Sarah Hippold (@Sarah_Hippold), Senior Public Relations Manager in Gartner’s Supply Chain Practice, asserts another required step is to improve corporate planning alignment. She writes, “Supply chain sales operations and planning is often a struggle, because it consists of so many component pieces and people — all of which must be aligned to work toward a common goal.”[6] Even during so-called “normal” times, supply chain planning can be difficult. The stark truth is that planning and optimizations are done in many departments within a business, such as supply, manufacturing, distribution, warehouse, transportation, budget, labor, and so on. Often, departmental planning functions are disconnected from one another and may have conflicting goals. For example, manufacturing may be tasked to fill all orders which requires having inventory on-hand in distribution centers. However, distribution centers may be given the conflicting task of minimizing excess inventory space and cost. Without an objective function that spans multiple planning departments, each department’s objective function may conflict with others in often subtle ways. Cognitive solutions — like the Enterra Concurrent Planning Intelligence Solution™ — can help minimize conflicts and create a balanced concurrent plan. Concurrent planning is essential in both periodic and continuous planning efforts.


Hippold agrees S&OP must be focused on delivering company objectives. She writes, “To create an effective S&OP process, … focus on [supporting] the organization’s highest priorities. This works best when a top-down approach is combined with a bottom-up approach. The top-down approach identifies the small number of outcomes that S&OP will deliver really well based on the priorities of the C-suite. The bottom-up approach is the best method for solving the operational issues — process steps, agenda items, roles and responsibilities.” She also insists S&OP must be scenario-based. She explains, “Most organizations wait for something to happen and then respond, but leading companies plan for multiple eventualities to enable an agile response.” And, like other experts cited in this article, Hippold believes manual processes are anachronistic in today’s fast-paced business environment. She writes, “While basic scenarios can live in an Excel sheet, mature S&OP organizations deploy advanced analytics tools to calculate scenarios and their impact on the business in real time. If the database allows, analytics can even provide decision support and make recommendations.”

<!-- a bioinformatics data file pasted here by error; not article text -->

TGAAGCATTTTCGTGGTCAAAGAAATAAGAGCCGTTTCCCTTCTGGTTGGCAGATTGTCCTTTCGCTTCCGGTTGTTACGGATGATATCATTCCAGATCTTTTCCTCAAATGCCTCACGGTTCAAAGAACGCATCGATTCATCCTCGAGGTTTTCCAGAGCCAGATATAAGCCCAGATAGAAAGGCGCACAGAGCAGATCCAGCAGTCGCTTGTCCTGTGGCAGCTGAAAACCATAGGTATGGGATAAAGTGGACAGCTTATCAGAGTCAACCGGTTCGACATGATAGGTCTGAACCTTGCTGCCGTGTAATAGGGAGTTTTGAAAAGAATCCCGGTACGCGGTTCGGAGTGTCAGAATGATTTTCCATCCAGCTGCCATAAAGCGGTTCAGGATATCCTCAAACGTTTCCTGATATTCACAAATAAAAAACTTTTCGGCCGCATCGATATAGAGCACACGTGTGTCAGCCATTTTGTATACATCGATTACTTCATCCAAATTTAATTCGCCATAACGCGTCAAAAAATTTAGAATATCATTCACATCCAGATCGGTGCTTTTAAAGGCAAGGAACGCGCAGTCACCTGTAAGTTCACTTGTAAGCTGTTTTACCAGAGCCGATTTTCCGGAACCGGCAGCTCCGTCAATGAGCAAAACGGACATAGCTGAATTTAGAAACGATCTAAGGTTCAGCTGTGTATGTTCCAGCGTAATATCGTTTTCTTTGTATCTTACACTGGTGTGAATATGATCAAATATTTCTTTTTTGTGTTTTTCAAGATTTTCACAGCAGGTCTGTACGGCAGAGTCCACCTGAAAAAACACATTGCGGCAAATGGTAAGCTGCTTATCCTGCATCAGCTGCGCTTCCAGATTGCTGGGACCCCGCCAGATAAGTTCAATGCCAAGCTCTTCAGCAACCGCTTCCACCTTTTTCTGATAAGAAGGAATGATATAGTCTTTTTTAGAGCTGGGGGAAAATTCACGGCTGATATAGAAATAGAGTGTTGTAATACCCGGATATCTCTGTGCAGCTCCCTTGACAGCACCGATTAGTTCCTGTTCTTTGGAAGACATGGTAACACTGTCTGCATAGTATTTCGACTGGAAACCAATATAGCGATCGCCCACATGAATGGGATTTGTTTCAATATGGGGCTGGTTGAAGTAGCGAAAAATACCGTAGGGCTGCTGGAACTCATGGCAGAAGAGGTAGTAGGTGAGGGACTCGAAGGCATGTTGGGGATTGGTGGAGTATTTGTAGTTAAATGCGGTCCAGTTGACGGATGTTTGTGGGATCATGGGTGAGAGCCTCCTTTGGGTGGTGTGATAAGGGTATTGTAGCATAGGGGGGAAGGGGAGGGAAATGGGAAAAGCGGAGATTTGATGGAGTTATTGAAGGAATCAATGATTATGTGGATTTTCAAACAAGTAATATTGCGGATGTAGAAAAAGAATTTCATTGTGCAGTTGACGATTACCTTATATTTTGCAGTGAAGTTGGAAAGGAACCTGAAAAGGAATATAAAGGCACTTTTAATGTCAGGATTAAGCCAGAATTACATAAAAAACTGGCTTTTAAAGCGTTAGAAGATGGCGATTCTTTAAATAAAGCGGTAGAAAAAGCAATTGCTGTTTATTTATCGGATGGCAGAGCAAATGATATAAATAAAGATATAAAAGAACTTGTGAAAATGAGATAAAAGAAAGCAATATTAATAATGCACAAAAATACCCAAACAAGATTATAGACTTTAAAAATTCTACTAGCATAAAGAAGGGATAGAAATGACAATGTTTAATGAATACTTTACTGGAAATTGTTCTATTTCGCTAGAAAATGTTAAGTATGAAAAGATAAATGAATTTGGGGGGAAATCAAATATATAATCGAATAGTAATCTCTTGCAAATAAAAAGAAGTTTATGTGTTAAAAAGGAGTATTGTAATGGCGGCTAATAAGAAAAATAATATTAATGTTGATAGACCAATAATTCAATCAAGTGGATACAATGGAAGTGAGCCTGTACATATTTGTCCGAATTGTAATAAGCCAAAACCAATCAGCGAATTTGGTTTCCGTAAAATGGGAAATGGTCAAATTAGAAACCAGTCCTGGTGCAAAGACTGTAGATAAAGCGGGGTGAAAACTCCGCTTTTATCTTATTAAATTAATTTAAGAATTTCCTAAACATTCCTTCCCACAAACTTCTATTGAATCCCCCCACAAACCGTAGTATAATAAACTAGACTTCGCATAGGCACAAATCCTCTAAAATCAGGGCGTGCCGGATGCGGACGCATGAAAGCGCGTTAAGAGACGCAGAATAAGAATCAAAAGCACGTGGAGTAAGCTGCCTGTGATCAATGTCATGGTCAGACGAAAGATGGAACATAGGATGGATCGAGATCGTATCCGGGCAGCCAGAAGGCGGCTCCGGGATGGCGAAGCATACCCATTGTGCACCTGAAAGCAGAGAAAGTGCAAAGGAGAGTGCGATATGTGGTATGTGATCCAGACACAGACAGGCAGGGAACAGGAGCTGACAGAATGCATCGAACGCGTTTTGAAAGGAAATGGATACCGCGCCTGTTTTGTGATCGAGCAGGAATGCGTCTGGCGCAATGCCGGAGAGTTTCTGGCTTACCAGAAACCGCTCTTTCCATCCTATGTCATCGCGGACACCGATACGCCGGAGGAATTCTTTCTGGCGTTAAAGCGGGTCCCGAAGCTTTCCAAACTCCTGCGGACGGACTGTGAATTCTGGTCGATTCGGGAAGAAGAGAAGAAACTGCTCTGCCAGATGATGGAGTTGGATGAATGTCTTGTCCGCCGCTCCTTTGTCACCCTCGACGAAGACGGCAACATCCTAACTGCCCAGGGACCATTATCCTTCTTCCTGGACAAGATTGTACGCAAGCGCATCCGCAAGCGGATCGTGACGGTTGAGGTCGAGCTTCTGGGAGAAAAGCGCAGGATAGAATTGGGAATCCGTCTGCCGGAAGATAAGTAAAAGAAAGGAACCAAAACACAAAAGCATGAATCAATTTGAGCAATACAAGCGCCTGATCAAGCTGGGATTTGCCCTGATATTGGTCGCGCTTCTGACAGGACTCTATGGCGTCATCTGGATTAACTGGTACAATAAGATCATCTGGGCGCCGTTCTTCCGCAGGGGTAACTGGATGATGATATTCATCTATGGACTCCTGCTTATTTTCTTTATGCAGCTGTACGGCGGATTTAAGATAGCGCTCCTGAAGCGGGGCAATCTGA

Concluding Thoughts


Hippold concludes, “A significant refresh of S&OP may require an enormous level of effort and investment in technology.” West Monroe consultants insist the time, effort, and investment is worth it. They explain, “A structured S&OP process with sufficient automation capabilities helps improve resiliency by identifying where risk will come from and providing more time to react and make decisions. This extra time provides significant benefits beyond the capabilities of a managed process.” Improving the S&OP process is important; however, it’s not a one-and-done effort. Hippold explains, “When the new process is launched, it may be seen as a great success. However, without a program of continuous improvements over time, the new process will become stale, business requirements will change and S&OP effectiveness will decline in the same way as the previous S&OP process. Continuous change that adapts to whatever the business currently needs is less flashy, but more ultimately, more sustainable.” Cognitive technologies can help ensure S&OP processes meet the demands both today and in the future.


[1] Yossi Sheffi, “What is a Company’s Most Valuable Asset? Not People,” Supply Chain @ MIT, 20 December 2018.
[2] West Monroe, “A resilient supply chain has little room for manual S&OP processes,” Supply Chain Dive, 25 October 2021.
[3] Lora Cecere, “My Take: How We Screwed Up Sales And Operations Planning,” Supply Chain Shaman, 22 February 2021.
[4] Madhav Durbha, “5 Recommendations towards a Resilient S&OP,” Logistics Viewpoints, 21 July 2021.
[5] Nader Mikhail, “Dear S&OP, you have not solved the problem,” Elementum Blog, 18 June 2021.
[6] Sarah Hippold, “5 Ways to Mature Sales and Operations Planning (S&OP) in Supply Chain,” Smarter with Gartner, 12 April 2021.